The life and death of an All-Star: Remembering Kobe Bryant

Bryant was one of the world’s most revered athletes and an inspiring role model for many – but he was also a complex and flawed individual. 

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The announcement of the death of the US basketball player Kobe Bryant on 26 January felt unreal. Aged just 41, he had been killed in a helicopter crash along with his 13-year-old daughter Gianna.

The youngest-ever NBA All-Star starter, Bryant was one of the world’s most revered athletes. Born in Philadelphia in 1978 and earning his debut as shooting guard for the LA Lakers in 1996, the 6ft 6in Bryant enjoyed a meteoric rise to sporting superstardom.

Once the youngest player to reach 30,000-points, the second-highest all-time point scorer in a single game (81 for the LA Lakers against the Toronto Raptors in 2006), the winner of five NBA titles and a two-time Olympic gold medallist – Bryant was undeniably one of basketball’s most decorated competitors.

He also had an impeccable sense of drama and timing, which added to the legend. In 2013, having ruptured his left Achilles earlier in a game, Bryant went on to shoot two free throws, which allowed the LA Lakers to beat Golden State Warriors 118-116 – a moment that has become basketball lore.

By the end of his career, Bryant’s prominence was such that his retirement in 2016 was announced with an Oscar-winning short called Dear Basketball. In the film Bryant rhymes, in his deep silly tones: “And we both know, no matter what I do next, I’ll always be that kid, with the rolled up socks, garbage can in the corner, five seconds on the clock,” as a sepia drawing of himself walks off the court and white confetti falls around his animated cartoon feet. Viewed after his death, the film serves as a moving eulogy.

But there is a difference between the man and the myth; Bryant’s complex personality and some of the more troubling aspects of his life should be remembered as much as the trophies, medals and awards. The most controversial episode came in 2003, when Bryant was accused of sexually assaulting a 19-year-old woman. The case was settled out of court, with Bryant recognising that “she feels she did not consent to this encounter”.

The incident had a profound impact on Bryant’s career and how he portrayed himself both on and off the court. Most memorably, he switched his jersey number from eight to 24, marking a shift in his aims, from trying to prove himself to personal “growth”. He also adopted the nickname “Black Mamba” to separate “Bryant the sporting hero” from “Bryant the disgraced alleged sexual assaulter”. In a 2014 New Yorker interview, he told Ben McGrath: “The name [Kobe Bryant] just evokes such a negative emotion. I said, ‘If I create this alter ego, so now when I play this is what’s coming out of your mouth, it separates the personal stuff, right?’ You’re not watching David Banner – you’re watching the Hulk.”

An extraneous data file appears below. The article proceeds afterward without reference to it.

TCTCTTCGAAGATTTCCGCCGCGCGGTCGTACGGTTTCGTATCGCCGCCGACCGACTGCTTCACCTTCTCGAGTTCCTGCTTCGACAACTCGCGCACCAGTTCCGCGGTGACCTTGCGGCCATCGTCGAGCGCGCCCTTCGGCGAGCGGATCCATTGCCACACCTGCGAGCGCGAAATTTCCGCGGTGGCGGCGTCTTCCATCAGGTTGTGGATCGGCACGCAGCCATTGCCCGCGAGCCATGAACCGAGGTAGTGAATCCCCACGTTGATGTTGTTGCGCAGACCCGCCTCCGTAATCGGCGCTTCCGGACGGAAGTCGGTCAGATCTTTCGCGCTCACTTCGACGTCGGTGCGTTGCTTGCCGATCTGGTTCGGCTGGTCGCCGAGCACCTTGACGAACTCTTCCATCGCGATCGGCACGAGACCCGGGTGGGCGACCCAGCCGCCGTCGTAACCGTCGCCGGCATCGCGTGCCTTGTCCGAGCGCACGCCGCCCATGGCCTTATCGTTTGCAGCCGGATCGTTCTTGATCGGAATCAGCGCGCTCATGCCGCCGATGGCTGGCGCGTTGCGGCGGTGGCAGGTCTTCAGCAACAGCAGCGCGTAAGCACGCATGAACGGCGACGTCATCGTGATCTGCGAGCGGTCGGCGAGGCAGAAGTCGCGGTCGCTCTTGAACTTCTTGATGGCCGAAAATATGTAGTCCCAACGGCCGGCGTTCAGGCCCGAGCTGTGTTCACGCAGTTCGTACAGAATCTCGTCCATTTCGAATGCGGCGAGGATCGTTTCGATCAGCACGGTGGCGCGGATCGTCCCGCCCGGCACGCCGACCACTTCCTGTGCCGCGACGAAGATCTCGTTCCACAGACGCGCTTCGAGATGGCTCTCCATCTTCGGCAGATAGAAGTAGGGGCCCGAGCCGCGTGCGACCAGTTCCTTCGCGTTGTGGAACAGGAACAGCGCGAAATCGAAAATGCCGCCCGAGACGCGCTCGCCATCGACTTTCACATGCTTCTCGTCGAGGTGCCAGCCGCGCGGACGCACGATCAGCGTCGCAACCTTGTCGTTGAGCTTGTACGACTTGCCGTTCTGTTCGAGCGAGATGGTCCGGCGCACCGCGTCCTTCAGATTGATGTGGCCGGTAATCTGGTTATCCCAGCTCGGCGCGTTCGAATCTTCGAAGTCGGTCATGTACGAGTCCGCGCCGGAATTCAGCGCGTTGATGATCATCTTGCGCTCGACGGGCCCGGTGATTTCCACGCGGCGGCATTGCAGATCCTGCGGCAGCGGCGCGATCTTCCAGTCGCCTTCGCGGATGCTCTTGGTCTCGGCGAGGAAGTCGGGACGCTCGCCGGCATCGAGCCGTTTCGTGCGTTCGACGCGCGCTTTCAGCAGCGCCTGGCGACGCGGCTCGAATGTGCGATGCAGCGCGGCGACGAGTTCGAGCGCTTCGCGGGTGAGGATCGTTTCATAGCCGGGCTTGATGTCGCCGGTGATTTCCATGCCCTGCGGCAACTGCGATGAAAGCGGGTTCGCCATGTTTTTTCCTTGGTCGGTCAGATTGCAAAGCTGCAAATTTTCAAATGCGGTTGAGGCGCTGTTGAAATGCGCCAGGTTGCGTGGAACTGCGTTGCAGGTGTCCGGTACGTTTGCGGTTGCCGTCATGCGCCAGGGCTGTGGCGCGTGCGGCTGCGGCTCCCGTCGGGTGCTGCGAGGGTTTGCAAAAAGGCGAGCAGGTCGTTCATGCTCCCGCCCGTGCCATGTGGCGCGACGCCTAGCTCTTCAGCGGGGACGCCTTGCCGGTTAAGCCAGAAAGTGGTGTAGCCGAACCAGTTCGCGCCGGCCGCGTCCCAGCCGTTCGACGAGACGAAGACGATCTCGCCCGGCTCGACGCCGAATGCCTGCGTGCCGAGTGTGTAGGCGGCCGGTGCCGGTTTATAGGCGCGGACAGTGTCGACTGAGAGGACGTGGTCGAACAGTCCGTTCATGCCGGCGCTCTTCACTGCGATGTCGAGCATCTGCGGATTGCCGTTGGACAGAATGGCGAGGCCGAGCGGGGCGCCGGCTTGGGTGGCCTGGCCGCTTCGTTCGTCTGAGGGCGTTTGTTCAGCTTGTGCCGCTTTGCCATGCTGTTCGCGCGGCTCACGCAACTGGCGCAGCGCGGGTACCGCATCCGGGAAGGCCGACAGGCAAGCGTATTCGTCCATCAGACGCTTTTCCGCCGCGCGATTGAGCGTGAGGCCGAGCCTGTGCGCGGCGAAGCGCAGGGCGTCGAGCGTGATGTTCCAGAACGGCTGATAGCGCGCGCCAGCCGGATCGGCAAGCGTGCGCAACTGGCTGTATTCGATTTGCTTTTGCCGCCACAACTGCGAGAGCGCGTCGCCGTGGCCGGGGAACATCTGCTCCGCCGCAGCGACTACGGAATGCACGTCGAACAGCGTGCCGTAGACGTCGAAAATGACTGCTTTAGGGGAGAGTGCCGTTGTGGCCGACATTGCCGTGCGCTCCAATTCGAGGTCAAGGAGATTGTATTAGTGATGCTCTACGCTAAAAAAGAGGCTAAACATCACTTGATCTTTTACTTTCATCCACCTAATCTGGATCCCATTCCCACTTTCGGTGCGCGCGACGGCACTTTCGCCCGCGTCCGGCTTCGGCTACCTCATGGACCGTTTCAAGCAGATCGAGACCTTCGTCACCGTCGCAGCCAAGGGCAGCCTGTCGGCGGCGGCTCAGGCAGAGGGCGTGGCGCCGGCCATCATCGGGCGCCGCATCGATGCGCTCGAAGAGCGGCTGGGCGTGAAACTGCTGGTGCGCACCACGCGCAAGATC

But the new sobriquet quickly became a sporting philosophy: Mamba Mentality, an ethically questionable but commercially fruitful extension of Bryant’s self-reinvention, with brands such as Nike cashing in on the player’s alter ego to create a range of basketball merchandise. It also helped to establish the Mamba Basketball League, which provides kids in Los Angeles and New York with life and basketball skills.

Bryant’s dedication to his sport and his business ventures brought him fortune and redemption. His inspirational quotes often appear on slightly faded billboards, layered over images of him playing ball or sitting in contemplation. His musings are plastered on LinkedIn alongside captions about increasing productivity.

His switch from sports star to businessman and thought leader looked effortless – Bryant’s post-sports empire accumulated $2bn worth of assets in industries from technology to media.

In the early 2000s, much of the black content consumed by young people in Britain – cartoons, dramas, music – was produced in the US. My friends and I bopped along with Coolio rapping the theme tune for Kenan and Kel on Nickelodeon, we shared laughs with Tia and Tamera on Sister, Sister and watched repeats of the animated series The Proud Family. Even in the early days of black British hip hop, rappers would emulate US accents and don oversized basketball jerseys and baggy jeans.

In the wake of Bryant’s death, then, it is no surprise that there is such a visceral display of emotion and outpouring of grief from a cross-generation of black Brits. Bryant was an icon for us.

“I was so young when Princess Diana died, but I imagine it must have felt like this for our parents,” said Caine Tayo Lewin-Turner, a student athlete from University of Bristol, when I spoke to him. “Bryant made us fall in love with the game,” added the culture writer Jesse Bernard. “I remember breaking into school gyms just to play basketball all the time, that’s the effect that Bryant had, I wanted to be like him and get to his level. Coming into the league with his afro at 18 years old, fresh out of high school, he just looked like any kid that wanted to play basketball, he didn’t look like an NBA player.”

Kobe Bryant was a complex and flawed individual. But his position as both an inspiring role model and a sporting icon cannot be denied, and neither can the transatlantic connections that bind young black Britons so firmly to this loss. 

This article appears in the 29 January 2020 issue of the New Statesman, Over and out

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